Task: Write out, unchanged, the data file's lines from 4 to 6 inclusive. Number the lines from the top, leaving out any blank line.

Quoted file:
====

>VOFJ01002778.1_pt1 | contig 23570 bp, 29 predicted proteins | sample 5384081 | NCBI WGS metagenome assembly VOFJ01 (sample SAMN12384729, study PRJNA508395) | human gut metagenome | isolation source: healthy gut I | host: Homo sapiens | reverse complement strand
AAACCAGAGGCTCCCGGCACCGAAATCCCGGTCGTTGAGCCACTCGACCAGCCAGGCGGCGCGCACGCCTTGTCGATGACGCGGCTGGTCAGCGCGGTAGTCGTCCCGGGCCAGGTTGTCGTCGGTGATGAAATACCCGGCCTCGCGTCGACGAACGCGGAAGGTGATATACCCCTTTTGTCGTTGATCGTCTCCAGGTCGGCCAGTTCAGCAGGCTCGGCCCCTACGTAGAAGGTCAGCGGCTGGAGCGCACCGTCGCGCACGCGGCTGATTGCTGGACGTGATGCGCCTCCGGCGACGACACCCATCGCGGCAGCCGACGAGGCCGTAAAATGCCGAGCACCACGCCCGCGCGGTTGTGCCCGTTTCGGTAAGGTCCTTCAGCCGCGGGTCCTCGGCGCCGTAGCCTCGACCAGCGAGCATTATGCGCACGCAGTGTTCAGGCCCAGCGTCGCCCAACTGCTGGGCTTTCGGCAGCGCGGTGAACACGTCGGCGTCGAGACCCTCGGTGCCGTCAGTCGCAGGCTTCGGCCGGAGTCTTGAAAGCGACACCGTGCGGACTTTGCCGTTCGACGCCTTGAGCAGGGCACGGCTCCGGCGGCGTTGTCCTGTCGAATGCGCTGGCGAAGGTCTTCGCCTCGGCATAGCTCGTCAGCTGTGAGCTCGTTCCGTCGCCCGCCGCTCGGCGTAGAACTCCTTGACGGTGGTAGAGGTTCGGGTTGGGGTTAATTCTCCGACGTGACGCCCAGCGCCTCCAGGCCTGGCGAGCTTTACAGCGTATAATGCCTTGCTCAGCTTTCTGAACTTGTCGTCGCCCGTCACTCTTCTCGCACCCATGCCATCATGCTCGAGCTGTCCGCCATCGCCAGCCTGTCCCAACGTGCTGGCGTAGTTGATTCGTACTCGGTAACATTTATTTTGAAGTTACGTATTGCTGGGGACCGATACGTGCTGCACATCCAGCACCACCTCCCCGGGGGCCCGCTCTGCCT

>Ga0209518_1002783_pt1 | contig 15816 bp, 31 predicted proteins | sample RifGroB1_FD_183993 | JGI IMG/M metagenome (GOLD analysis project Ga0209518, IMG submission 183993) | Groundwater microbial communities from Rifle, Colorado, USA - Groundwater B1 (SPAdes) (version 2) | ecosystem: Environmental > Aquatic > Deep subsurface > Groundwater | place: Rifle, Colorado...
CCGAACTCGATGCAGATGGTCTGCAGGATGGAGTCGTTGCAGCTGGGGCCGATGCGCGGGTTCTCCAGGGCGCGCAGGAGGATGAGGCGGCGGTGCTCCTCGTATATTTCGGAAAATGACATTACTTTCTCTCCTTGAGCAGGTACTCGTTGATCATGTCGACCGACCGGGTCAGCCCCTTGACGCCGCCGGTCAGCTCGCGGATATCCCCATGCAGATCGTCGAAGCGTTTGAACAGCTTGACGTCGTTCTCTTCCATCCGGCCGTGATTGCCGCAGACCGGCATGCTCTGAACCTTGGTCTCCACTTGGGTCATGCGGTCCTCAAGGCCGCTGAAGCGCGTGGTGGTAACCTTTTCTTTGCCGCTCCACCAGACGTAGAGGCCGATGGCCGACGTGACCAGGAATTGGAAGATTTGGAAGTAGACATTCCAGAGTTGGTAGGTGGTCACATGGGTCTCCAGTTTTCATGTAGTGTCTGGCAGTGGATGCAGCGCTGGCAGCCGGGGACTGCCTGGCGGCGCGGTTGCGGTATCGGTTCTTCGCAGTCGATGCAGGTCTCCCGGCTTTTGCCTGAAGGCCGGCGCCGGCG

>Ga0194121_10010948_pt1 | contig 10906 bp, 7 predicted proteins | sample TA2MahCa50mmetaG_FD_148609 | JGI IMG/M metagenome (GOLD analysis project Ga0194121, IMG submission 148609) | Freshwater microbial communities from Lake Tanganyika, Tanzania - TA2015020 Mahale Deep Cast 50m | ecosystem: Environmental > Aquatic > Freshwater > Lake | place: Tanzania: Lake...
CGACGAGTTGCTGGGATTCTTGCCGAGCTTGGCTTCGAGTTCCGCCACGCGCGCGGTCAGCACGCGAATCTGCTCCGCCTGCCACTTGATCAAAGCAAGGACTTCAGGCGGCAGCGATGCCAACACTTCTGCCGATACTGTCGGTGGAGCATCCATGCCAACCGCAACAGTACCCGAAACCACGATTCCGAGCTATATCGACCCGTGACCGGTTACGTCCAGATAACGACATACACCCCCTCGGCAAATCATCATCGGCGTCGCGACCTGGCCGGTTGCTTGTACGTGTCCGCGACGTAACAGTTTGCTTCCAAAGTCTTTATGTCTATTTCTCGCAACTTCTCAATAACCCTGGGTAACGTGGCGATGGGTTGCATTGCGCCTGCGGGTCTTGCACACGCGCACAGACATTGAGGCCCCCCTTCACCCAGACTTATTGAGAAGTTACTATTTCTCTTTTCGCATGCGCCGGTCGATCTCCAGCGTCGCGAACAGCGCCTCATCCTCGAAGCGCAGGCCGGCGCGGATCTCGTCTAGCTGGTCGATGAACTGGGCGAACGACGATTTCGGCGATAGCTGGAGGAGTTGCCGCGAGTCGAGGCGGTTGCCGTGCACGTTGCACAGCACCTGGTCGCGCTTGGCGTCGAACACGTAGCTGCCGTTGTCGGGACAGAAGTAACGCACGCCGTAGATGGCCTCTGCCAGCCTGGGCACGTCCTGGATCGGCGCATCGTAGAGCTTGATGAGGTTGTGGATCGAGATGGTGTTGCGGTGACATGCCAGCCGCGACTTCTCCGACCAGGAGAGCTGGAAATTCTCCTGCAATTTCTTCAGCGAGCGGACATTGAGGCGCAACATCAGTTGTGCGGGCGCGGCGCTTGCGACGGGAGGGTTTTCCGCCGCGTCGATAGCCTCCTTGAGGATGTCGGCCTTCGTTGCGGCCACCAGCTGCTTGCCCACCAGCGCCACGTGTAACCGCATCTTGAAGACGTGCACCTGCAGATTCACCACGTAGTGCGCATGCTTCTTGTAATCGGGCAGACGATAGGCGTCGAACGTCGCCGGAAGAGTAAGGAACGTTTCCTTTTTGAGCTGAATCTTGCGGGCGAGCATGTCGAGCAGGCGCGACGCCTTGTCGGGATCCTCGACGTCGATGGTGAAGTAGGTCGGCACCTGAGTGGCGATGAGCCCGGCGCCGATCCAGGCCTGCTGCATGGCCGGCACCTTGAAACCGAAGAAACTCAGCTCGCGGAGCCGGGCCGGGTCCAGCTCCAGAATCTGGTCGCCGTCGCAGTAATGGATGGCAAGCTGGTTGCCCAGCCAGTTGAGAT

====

CCGAACTCGATGCAGATGGTCTGCAGGATGGAGTCGTTGCAGCTGGGGCCGATGCGCGGGTTCTCCAGGGCGCGCAGGAGGATGAGGCGGCGGTGCTCCTCGTATATTTCGGAAAATGACATTACTTTCTCTCCTTGAGCAGGTACTCGTTGATCATGTCGACCGACCGGGTCAGCCCCTTGACGCCGCCGGTCAGCTCGCGGATATCCCCATGCAGATCGTCGAAGCGTTTGAACAGCTTGACGTCGTTCTCTTCCATCCGGCCGTGATTGCCGCAGACCGGCATGCTCTGAACCTTGGTCTCCACTTGGGTCATGCGGTCCTCAAGGCCGCTGAAGCGCGTGGTGGTAACCTTTTCTTTGCCGCTCCACCAGACGTAGAGGCCGATGGCCGACGTGACCAGGAATTGGAAGATTTGGAAGTAGACATTCCAGAGTTGGTAGGTGGTCACATGGGTCTCCAGTTTTCATGTAGTGTCTGGCAGTGGATGCAGCGCTGGCAGCCGGGGACTGCCTGGCGGCGCGGTTGCGGTATCGGTTCTTCGCAGTCGATGCAGGTCTCCCGGCTTTTGCCTGAAGGCCGGCGCCGGCG

>Ga0194121_10010948_pt1 | contig 10906 bp, 7 predicted proteins | sample TA2MahCa50mmetaG_FD_148609 | JGI IMG/M metagenome (GOLD analysis project Ga0194121, IMG submission 148609) | Freshwater microbial communities from Lake Tanganyika, Tanzania - TA2015020 Mahale Deep Cast 50m | ecosystem: Environmental > Aquatic > Freshwater > Lake | place: Tanzania: Lake...
CGACGAGTTGCTGGGATTCTTGCCGAGCTTGGCTTCGAGTTCCGCCACGCGCGCGGTCAGCACGCGAATCTGCTCCGCCTGCCACTTGATCAAAGCAAGGACTTCAGGCGGCAGCGATGCCAACACTTCTGCCGATACTGTCGGTGGAGCATCCATGCCAACCGCAACAGTACCCGAAACCACGATTCCGAGCTATATCGACCCGTGACCGGTTACGTCCAGATAACGACATACACCCCCTCGGCAAATCATCATCGGCGTCGCGACCTGGCCGGTTGCTTGTACGTGTCCGCGACGTAACAGTTTGCTTCCAAAGTCTTTATGTCTATTTCTCGCAACTTCTCAATAACCCTGGGTAACGTGGCGATGGGTTGCATTGCGCCTGCGGGTCTTGCACACGCGCACAGACATTGAGGCCCCCCTTCACCCAGACTTATTGAGAAGTTACTATTTCTCTTTTCGCATGCGCCGGTCGATCTCCAGCGTCGCGAACAGCGCCTCATCCTCGAAGCGCAGGCCGGCGCGGATCTCGTCTAGCTGGTCGATGAACTGGGCGAACGACGATTTCGGCGATAGCTGGAGGAGTTGCCGCGAGTCGAGGCGGTTGCCGTGCACGTTGCACAGCACCTGGTCGCGCTTGGCGTCGAACACGTAGCTGCCGTTGTCGGGACAGAAGTAACGCACGCCGTAGATGGCCTCTGCCAGCCTGGGCACGTCCTGGATCGGCGCATCGTAGAGCTTGATGAGGTTGTGGATCGAGATGGTGTTGCGGTGACATGCCAGCCGCGACTTCTCCGACCAGGAGAGCTGGAAATTCTCCTGCAATTTCTTCAGCGAGCGGACATTGAGGCGCAACATCAGTTGTGCGGGCGCGGCGCTTGCGACGGGAGGGTTTTCCGCCGCGTCGATAGCCTCCTTGAGGATGTCGGCCTTCGTTGCGGCCACCAGCTGCTTGCCCACCAGCGCCACGTGTAACCGCATCTTGAAGACGTGCACCTGCAGATTCACCACGTAGTGCGCATGCTTCTTGTAATCGGGCAGACGATAGGCGTCGAACGTCGCCGGAAGAGTAAGGAACGTTTCCTTTTTGAGCTGAATCTTGCGGGCGAGCATGTCGAGCAGGCGCGACGCCTTGTCGGGATCCTCGACGTCGATGGTGAAGTAGGTCGGCACCTGAGTGGCGATGAGCCCGGCGCCGATCCAGGCCTGCTGCATGGCCGGCACCTTGAAACCGAAGAAACTCAGCTCGCGGAGCCGGGCCGGGTCCAGCTCCAGAATCTGGTCGCCGTCGCAGTAATGGATGGCAAGCTGGTTGCCCAGCCAGTTGAGAT